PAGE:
|US20040158057 *||Nov 24, 2003||Aug 12, 2004||Bki Holding Corporation||Cellulose ethers and method of preparing the same|
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|U.S. Classification||536/97, 536/90, 536/98, 536/91|
|International Classification||C08B11/12, C08B11/193|
|Cooperative Classification||C08B11/193, C08B11/12|
|European Classification||C08B11/193, C08B11/12|
|Jan 24, 1984||AS||Assignment|
Owner name: HENKEL KOMMANDITGESELLSCHAFT AUF AKTIEN (HENKEL KG
Free format text: ASSIGNMENT OF ASSIGNORS INTEREST.;ASSIGNORS:RAEHSE, WILFRIED;KUEHNE, NORBERT;WUEST, WILLI;AND OTHERS;REEL/FRAME:004267/0898
Effective date: 19840105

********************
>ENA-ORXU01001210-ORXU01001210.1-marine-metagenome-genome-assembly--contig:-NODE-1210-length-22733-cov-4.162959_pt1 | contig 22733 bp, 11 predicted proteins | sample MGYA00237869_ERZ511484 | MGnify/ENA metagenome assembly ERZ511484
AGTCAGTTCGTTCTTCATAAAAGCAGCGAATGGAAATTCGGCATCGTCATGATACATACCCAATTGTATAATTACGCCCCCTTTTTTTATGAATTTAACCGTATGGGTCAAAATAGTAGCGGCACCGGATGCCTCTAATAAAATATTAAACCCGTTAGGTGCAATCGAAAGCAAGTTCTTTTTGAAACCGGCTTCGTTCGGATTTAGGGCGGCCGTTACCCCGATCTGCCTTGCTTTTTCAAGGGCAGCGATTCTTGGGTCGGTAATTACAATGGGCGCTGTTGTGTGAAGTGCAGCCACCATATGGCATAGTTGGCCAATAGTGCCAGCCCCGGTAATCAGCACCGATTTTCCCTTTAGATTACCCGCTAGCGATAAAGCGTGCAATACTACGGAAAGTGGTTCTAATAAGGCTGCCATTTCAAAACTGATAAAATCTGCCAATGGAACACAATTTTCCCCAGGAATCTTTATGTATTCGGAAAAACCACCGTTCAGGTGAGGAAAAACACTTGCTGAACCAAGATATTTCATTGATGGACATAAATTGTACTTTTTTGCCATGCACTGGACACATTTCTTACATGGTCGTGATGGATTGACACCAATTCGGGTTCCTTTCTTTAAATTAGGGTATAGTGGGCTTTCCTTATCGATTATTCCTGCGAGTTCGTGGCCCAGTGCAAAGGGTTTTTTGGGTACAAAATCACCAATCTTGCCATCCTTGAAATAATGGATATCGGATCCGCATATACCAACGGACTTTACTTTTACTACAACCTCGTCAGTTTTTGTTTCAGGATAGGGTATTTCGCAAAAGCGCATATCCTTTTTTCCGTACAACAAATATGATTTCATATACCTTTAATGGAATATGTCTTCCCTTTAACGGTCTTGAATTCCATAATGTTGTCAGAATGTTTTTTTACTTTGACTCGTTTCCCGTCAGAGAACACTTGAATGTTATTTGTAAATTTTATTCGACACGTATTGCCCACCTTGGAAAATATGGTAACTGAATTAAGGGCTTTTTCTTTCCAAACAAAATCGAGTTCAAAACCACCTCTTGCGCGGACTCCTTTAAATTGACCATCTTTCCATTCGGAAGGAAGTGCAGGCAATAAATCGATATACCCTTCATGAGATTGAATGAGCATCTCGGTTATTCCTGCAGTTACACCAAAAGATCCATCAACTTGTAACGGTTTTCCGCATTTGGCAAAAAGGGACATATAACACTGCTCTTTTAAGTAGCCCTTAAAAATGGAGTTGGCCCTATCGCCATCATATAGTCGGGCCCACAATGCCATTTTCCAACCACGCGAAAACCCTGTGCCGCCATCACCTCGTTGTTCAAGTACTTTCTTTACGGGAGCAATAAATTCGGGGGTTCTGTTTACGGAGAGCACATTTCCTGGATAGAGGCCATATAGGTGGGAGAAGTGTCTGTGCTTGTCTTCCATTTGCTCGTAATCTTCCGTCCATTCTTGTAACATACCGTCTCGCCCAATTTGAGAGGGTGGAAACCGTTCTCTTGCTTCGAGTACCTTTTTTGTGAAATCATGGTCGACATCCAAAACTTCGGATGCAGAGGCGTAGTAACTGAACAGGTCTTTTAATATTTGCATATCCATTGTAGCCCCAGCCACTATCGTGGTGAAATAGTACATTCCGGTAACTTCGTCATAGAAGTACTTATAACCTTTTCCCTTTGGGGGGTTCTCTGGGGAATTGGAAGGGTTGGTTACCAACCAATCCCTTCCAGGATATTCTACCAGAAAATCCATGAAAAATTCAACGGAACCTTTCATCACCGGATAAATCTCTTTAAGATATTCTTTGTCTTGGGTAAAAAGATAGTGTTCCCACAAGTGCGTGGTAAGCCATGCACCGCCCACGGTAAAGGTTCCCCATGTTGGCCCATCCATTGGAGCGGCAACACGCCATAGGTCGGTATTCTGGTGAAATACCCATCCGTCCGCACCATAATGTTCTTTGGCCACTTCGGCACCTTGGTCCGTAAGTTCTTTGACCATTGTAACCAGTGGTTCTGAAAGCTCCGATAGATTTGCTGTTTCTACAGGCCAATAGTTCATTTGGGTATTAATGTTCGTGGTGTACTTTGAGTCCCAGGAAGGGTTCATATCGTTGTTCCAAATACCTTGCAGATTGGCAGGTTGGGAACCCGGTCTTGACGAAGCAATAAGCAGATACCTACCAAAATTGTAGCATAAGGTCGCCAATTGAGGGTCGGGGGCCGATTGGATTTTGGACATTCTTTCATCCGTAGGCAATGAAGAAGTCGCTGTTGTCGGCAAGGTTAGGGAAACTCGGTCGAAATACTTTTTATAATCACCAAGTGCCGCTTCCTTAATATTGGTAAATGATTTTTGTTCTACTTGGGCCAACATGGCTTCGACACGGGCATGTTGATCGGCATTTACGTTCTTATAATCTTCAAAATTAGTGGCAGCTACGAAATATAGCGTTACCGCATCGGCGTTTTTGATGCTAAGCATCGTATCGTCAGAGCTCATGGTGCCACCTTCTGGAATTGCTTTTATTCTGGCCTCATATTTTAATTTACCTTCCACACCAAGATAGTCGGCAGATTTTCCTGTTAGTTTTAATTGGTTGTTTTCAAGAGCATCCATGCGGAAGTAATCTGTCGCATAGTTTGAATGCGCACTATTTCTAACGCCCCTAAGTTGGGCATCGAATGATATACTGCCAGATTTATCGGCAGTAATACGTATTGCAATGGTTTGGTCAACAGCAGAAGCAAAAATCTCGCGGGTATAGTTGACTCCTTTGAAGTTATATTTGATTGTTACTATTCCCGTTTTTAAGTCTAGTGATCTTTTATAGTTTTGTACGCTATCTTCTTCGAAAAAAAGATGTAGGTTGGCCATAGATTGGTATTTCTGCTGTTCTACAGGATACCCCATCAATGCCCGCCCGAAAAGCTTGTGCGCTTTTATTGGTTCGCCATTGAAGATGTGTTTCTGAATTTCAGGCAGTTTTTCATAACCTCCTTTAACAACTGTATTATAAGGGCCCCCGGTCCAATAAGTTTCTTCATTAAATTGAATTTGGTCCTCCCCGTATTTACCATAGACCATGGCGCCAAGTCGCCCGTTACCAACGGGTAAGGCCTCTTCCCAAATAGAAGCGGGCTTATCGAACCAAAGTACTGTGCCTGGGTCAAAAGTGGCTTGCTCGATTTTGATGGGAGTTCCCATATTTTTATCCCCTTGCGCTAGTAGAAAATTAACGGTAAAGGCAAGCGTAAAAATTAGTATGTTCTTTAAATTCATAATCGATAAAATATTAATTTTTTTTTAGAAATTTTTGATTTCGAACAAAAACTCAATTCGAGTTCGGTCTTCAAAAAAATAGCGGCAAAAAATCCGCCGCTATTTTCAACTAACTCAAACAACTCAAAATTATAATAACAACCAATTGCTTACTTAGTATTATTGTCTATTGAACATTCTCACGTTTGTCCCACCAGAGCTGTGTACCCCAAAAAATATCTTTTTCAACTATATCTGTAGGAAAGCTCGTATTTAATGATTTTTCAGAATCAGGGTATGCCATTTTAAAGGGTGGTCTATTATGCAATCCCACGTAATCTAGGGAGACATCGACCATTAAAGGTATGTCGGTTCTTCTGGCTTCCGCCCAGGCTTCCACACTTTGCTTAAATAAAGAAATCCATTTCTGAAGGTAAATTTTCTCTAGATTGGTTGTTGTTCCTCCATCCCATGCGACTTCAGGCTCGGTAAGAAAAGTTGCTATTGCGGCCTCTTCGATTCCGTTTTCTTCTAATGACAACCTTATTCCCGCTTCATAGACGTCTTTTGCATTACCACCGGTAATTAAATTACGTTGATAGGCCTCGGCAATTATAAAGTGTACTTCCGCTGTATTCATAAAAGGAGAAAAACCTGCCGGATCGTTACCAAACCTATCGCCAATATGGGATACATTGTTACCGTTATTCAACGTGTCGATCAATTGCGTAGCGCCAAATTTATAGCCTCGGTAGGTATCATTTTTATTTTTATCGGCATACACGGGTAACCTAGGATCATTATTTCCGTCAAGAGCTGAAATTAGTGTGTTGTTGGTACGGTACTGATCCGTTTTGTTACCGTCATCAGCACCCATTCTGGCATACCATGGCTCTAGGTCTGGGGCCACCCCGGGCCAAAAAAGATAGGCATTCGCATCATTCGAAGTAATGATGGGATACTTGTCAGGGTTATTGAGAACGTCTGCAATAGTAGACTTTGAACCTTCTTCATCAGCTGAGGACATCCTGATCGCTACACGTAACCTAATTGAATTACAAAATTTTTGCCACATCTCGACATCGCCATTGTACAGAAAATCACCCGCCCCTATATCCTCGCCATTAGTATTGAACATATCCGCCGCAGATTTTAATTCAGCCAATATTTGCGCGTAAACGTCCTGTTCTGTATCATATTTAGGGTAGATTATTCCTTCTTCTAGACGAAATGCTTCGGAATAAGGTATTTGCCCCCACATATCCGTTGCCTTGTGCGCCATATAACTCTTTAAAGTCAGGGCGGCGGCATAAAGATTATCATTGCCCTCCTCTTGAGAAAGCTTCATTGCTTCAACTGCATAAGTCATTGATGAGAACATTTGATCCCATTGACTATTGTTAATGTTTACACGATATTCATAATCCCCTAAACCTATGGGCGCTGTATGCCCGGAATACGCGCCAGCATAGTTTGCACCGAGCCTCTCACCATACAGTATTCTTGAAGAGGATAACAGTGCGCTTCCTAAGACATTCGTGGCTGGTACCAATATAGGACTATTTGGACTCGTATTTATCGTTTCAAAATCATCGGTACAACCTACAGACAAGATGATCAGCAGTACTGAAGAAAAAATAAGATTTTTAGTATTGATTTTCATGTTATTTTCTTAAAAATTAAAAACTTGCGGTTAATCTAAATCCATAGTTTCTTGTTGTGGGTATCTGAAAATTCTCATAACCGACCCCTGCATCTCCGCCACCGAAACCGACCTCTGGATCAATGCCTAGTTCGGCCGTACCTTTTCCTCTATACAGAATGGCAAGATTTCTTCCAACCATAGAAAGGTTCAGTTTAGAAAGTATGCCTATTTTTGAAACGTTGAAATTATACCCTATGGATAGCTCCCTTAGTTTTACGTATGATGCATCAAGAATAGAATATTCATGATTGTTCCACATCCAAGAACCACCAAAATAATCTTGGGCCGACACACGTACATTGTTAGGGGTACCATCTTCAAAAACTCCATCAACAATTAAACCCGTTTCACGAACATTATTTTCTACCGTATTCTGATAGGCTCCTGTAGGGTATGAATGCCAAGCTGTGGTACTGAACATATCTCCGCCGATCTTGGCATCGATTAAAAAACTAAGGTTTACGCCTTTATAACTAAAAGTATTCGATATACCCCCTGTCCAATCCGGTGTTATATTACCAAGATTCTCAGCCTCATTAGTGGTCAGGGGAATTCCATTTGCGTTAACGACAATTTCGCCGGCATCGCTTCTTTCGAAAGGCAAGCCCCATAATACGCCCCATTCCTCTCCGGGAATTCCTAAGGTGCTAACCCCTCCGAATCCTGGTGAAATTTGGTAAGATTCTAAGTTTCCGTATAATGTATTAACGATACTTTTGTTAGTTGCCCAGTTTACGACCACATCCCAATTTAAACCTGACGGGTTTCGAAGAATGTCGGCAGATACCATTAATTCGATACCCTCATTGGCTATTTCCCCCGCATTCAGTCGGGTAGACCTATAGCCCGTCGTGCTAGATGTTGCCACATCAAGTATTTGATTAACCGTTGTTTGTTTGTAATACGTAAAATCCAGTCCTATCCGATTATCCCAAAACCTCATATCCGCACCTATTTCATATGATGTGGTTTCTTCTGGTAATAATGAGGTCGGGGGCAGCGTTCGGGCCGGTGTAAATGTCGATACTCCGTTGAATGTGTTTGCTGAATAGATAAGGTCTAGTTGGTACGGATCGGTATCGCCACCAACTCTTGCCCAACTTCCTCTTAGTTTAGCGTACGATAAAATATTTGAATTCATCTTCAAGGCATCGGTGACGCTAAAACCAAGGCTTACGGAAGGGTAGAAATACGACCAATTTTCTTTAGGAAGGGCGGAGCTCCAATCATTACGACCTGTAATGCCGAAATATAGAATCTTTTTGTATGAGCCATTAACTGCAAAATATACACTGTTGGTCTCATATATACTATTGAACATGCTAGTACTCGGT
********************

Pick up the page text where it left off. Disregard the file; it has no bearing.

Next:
Owner name: HENKEL KOMMANDITGESELLSCHAFT AUF AKTIEN (HENKEL KG
Free format text: ASSIGNMENT OF ASSIGNORS INTEREST;ASSIGNORS:RAEHSE, WILFRIED;KUEHNE, NORBERT;WUEST, WILLI;AND OTHERS;REEL/FRAME:004267/0898
Effective date: 19840105
|Sep 2, 1988||FPAY||Fee payment|
Year of fee payment: 4
|Oct 28, 1992||REMI||Maintenance fee reminder mailed|
|Mar 28, 1993||LAPS||Lapse for failure to pay maintenance fees|
|Jun 15, 1993||FP||Expired due to failure to pay maintenance fee|
Effective date: 19930328